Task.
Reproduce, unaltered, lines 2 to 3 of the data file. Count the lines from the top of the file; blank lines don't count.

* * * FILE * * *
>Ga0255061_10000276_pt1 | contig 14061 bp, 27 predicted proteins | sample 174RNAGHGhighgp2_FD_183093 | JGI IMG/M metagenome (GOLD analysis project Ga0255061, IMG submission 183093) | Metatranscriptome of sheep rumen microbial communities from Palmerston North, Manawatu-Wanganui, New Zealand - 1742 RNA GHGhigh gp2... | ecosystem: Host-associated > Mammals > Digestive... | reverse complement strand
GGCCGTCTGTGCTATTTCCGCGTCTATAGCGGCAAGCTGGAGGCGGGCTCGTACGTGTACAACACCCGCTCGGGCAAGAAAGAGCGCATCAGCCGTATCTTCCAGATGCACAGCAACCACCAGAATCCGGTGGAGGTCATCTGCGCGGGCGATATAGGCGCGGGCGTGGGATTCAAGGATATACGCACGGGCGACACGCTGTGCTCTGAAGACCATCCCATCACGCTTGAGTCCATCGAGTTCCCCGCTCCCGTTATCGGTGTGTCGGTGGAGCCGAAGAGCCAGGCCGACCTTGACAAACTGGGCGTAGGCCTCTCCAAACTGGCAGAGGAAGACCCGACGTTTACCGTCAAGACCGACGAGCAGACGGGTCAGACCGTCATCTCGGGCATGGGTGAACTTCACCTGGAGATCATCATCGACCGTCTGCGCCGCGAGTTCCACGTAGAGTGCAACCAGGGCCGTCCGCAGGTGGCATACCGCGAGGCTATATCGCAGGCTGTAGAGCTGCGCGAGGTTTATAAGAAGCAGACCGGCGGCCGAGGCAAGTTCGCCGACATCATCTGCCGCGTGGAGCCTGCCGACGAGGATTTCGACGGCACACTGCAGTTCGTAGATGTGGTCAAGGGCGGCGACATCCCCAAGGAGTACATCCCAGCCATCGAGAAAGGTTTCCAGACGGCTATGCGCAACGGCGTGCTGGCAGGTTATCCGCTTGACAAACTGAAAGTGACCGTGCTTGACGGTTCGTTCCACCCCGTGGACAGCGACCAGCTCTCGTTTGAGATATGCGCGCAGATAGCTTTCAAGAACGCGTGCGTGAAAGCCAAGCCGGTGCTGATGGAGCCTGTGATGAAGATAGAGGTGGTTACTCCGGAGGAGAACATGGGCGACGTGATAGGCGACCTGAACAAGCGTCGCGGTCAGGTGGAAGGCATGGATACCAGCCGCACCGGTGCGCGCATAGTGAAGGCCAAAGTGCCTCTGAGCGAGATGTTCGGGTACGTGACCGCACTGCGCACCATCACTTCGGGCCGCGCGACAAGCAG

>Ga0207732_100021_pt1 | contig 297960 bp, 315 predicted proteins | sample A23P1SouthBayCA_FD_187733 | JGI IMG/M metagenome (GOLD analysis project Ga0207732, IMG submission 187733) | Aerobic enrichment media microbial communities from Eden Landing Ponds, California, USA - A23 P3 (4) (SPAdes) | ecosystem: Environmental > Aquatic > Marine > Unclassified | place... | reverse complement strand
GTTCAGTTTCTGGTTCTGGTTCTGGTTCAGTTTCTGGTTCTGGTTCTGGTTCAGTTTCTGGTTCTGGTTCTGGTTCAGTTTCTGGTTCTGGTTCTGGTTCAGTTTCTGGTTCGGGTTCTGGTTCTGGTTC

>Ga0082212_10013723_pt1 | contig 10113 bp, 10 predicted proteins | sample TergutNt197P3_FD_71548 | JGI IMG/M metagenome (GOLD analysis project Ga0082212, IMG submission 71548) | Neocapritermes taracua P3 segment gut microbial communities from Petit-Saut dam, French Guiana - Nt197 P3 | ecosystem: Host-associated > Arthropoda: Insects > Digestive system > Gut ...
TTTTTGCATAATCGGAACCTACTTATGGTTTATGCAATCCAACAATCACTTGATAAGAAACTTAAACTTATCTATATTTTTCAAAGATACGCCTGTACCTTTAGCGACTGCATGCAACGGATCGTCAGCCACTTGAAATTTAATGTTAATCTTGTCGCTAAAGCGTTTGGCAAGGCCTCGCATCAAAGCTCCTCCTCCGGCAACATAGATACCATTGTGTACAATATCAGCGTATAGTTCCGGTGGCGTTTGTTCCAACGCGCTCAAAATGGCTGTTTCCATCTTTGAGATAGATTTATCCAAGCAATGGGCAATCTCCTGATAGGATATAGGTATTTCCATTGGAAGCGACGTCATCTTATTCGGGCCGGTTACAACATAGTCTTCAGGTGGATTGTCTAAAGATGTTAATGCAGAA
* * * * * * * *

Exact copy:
GGCCGTCTGTGCTATTTCCGCGTCTATAGCGGCAAGCTGGAGGCGGGCTCGTACGTGTACAACACCCGCTCGGGCAAGAAAGAGCGCATCAGCCGTATCTTCCAGATGCACAGCAACCACCAGAATCCGGTGGAGGTCATCTGCGCGGGCGATATAGGCGCGGGCGTGGGATTCAAGGATATACGCACGGGCGACACGCTGTGCTCTGAAGACCATCCCATCACGCTTGAGTCCATCGAGTTCCCCGCTCCCGTTATCGGTGTGTCGGTGGAGCCGAAGAGCCAGGCCGACCTTGACAAACTGGGCGTAGGCCTCTCCAAACTGGCAGAGGAAGACCCGACGTTTACCGTCAAGACCGACGAGCAGACGGGTCAGACCGTCATCTCGGGCATGGGTGAACTTCACCTGGAGATCATCATCGACCGTCTGCGCCGCGAGTTCCACGTAGAGTGCAACCAGGGCCGTCCGCAGGTGGCATACCGCGAGGCTATATCGCAGGCTGTAGAGCTGCGCGAGGTTTATAAGAAGCAGACCGGCGGCCGAGGCAAGTTCGCCGACATCATCTGCCGCGTGGAGCCTGCCGACGAGGATTTCGACGGCACACTGCAGTTCGTAGATGTGGTCAAGGGCGGCGACATCCCCAAGGAGTACATCCCAGCCATCGAGAAAGGTTTCCAGACGGCTATGCGCAACGGCGTGCTGGCAGGTTATCCGCTTGACAAACTGAAAGTGACCGTGCTTGACGGTTCGTTCCACCCCGTGGACAGCGACCAGCTCTCGTTTGAGATATGCGCGCAGATAGCTTTCAAGAACGCGTGCGTGAAAGCCAAGCCGGTGCTGATGGAGCCTGTGATGAAGATAGAGGTGGTTACTCCGGAGGAGAACATGGGCGACGTGATAGGCGACCTGAACAAGCGTCGCGGTCAGGTGGAAGGCATGGATACCAGCCGCACCGGTGCGCGCATAGTGAAGGCCAAAGTGCCTCTGAGCGAGATGTTCGGGTACGTGACCGCACTGCGCACCATCACTTCGGGCCGCGCGACAAGCAG

>Ga0207732_100021_pt1 | contig 297960 bp, 315 predicted proteins | sample A23P1SouthBayCA_FD_187733 | JGI IMG/M metagenome (GOLD analysis project Ga0207732, IMG submission 187733) | Aerobic enrichment media microbial communities from Eden Landing Ponds, California, USA - A23 P3 (4) (SPAdes) | ecosystem: Environmental > Aquatic > Marine > Unclassified | place... | reverse complement strand